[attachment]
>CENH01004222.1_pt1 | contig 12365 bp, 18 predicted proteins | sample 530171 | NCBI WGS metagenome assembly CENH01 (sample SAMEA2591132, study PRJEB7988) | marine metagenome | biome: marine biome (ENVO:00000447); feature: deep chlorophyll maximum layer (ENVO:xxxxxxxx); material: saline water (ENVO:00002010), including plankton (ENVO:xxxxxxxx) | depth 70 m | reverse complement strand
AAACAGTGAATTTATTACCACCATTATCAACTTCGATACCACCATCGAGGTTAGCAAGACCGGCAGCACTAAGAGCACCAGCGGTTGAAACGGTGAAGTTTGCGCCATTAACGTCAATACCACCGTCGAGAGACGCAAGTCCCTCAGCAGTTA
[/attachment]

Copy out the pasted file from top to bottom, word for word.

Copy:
>CENH01004222.1_pt1 | contig 12365 bp, 18 predicted proteins | sample 530171 | NCBI WGS metagenome assembly CENH01 (sample SAMEA2591132, study PRJEB7988) | marine metagenome | biome: marine biome (ENVO:00000447); feature: deep chlorophyll maximum layer (ENVO:xxxxxxxx); material: saline water (ENVO:00002010), including plankton (ENVO:xxxxxxxx) | depth 70 m | reverse complement strand
AAACAGTGAATTTATTACCACCATTATCAACTTCGATACCACCATCGAGGTTAGCAAGACCGGCAGCACTAAGAGCACCAGCGGTTGAAACGGTGAAGTTTGCGCCATTAACGTCAATACCACCGTCGAGAGACGCAAGTCCCTCAGCAGTTA